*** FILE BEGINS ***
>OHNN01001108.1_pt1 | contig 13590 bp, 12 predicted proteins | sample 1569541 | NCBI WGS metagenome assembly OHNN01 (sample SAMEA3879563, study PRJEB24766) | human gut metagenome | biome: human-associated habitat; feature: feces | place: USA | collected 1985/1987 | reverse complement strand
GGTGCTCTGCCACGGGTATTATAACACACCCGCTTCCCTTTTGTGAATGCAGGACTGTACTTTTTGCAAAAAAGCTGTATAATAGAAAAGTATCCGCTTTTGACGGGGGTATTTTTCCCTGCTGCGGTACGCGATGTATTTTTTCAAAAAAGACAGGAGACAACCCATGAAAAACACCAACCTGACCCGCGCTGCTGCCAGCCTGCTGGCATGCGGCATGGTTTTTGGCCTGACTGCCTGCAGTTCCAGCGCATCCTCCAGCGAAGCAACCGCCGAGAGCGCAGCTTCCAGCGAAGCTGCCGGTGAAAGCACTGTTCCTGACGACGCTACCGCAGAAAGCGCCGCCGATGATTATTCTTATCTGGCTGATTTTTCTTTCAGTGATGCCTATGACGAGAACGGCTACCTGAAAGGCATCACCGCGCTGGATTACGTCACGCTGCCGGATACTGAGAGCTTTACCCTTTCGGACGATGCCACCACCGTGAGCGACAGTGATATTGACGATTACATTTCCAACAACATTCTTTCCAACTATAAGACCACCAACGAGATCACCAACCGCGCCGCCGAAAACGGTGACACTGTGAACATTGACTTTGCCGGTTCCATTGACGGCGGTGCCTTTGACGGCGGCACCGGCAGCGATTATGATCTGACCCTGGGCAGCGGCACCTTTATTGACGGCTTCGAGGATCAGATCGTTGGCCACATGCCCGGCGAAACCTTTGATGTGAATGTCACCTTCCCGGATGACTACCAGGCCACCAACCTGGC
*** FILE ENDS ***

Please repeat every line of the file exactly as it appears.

>OHNN01001108.1_pt1 | contig 13590 bp, 12 predicted proteins | sample 1569541 | NCBI WGS metagenome assembly OHNN01 (sample SAMEA3879563, study PRJEB24766) | human gut metagenome | biome: human-associated habitat; feature: feces | place: USA | collected 1985/1987 | reverse complement strand
GGTGCTCTGCCACGGGTATTATAACACACCCGCTTCCCTTTTGTGAATGCAGGACTGTACTTTTTGCAAAAAAGCTGTATAATAGAAAAGTATCCGCTTTTGACGGGGGTATTTTTCCCTGCTGCGGTACGCGATGTATTTTTTCAAAAAAGACAGGAGACAACCCATGAAAAACACCAACCTGACCCGCGCTGCTGCCAGCCTGCTGGCATGCGGCATGGTTTTTGGCCTGACTGCCTGCAGTTCCAGCGCATCCTCCAGCGAAGCAACCGCCGAGAGCGCAGCTTCCAGCGAAGCTGCCGGTGAAAGCACTGTTCCTGACGACGCTACCGCAGAAAGCGCCGCCGATGATTATTCTTATCTGGCTGATTTTTCTTTCAGTGATGCCTATGACGAGAACGGCTACCTGAAAGGCATCACCGCGCTGGATTACGTCACGCTGCCGGATACTGAGAGCTTTACCCTTTCGGACGATGCCACCACCGTGAGCGACAGTGATATTGACGATTACATTTCCAACAACATTCTTTCCAACTATAAGACCACCAACGAGATCACCAACCGCGCCGCCGAAAACGGTGACACTGTGAACATTGACTTTGCCGGTTCCATTGACGGCGGTGCCTTTGACGGCGGCACCGGCAGCGATTATGATCTGACCCTGGGCAGCGGCACCTTTATTGACGGCTTCGAGGATCAGATCGTTGGCCACATGCCCGGCGAAACCTTTGATGTGAATGTCACCTTCCCGGATGACTACCAGGCCACCAACCTGGC